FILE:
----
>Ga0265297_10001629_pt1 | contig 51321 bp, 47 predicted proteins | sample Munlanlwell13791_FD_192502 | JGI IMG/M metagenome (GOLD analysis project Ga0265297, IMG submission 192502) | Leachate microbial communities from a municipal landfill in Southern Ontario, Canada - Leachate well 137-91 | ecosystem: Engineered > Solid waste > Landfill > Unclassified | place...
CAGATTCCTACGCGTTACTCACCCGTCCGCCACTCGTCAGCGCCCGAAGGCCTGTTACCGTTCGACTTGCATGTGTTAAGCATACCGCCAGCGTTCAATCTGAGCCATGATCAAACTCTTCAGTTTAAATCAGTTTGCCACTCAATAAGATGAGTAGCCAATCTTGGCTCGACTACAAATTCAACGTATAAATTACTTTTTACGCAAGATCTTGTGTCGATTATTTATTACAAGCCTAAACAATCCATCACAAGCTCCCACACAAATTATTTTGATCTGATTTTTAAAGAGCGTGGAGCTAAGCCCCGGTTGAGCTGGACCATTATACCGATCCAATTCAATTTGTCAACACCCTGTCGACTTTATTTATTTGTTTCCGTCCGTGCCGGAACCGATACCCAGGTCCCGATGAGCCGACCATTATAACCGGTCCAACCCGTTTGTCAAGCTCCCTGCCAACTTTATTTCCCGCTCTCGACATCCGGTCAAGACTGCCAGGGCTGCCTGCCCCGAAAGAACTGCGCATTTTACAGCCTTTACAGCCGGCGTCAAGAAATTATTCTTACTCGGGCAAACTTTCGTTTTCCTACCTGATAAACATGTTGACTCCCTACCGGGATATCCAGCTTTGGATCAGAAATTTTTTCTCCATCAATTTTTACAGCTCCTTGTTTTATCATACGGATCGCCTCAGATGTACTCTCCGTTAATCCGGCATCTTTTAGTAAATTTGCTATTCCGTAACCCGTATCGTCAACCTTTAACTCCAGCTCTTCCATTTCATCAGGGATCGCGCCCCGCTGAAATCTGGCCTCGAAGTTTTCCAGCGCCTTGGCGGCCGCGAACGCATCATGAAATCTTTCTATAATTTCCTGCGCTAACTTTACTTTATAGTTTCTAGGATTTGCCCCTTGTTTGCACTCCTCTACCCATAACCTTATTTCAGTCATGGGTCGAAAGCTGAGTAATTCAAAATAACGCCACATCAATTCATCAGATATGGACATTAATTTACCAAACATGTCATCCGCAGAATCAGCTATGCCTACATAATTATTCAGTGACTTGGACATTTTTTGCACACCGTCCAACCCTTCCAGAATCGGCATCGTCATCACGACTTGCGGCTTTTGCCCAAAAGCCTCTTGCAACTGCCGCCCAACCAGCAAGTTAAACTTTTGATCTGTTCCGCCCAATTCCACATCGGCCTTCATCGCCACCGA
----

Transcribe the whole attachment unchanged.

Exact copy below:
>Ga0265297_10001629_pt1 | contig 51321 bp, 47 predicted proteins | sample Munlanlwell13791_FD_192502 | JGI IMG/M metagenome (GOLD analysis project Ga0265297, IMG submission 192502) | Leachate microbial communities from a municipal landfill in Southern Ontario, Canada - Leachate well 137-91 | ecosystem: Engineered > Solid waste > Landfill > Unclassified | place...
CAGATTCCTACGCGTTACTCACCCGTCCGCCACTCGTCAGCGCCCGAAGGCCTGTTACCGTTCGACTTGCATGTGTTAAGCATACCGCCAGCGTTCAATCTGAGCCATGATCAAACTCTTCAGTTTAAATCAGTTTGCCACTCAATAAGATGAGTAGCCAATCTTGGCTCGACTACAAATTCAACGTATAAATTACTTTTTACGCAAGATCTTGTGTCGATTATTTATTACAAGCCTAAACAATCCATCACAAGCTCCCACACAAATTATTTTGATCTGATTTTTAAAGAGCGTGGAGCTAAGCCCCGGTTGAGCTGGACCATTATACCGATCCAATTCAATTTGTCAACACCCTGTCGACTTTATTTATTTGTTTCCGTCCGTGCCGGAACCGATACCCAGGTCCCGATGAGCCGACCATTATAACCGGTCCAACCCGTTTGTCAAGCTCCCTGCCAACTTTATTTCCCGCTCTCGACATCCGGTCAAGACTGCCAGGGCTGCCTGCCCCGAAAGAACTGCGCATTTTACAGCCTTTACAGCCGGCGTCAAGAAATTATTCTTACTCGGGCAAACTTTCGTTTTCCTACCTGATAAACATGTTGACTCCCTACCGGGATATCCAGCTTTGGATCAGAAATTTTTTCTCCATCAATTTTTACAGCTCCTTGTTTTATCATACGGATCGCCTCAGATGTACTCTCCGTTAATCCGGCATCTTTTAGTAAATTTGCTATTCCGTAACCCGTATCGTCAACCTTTAACTCCAGCTCTTCCATTTCATCAGGGATCGCGCCCCGCTGAAATCTGGCCTCGAAGTTTTCCAGCGCCTTGGCGGCCGCGAACGCATCATGAAATCTTTCTATAATTTCCTGCGCTAACTTTACTTTATAGTTTCTAGGATTTGCCCCTTGTTTGCACTCCTCTACCCATAACCTTATTTCAGTCATGGGTCGAAAGCTGAGTAATTCAAAATAACGCCACATCAATTCATCAGATATGGACATTAATTTACCAAACATGTCATCCGCAGAATCAGCTATGCCTACATAATTATTCAGTGACTTGGACATTTTTTGCACACCGTCCAACCCTTCCAGAATCGGCATCGTCATCACGACTTGCGGCTTTTGCCCAAAAGCCTCTTGCAACTGCCGCCCAACCAGCAAGTTAAACTTTTGATCTGTTCCGCCCAATTCCACATCGGCCTTCATCGCCACCGA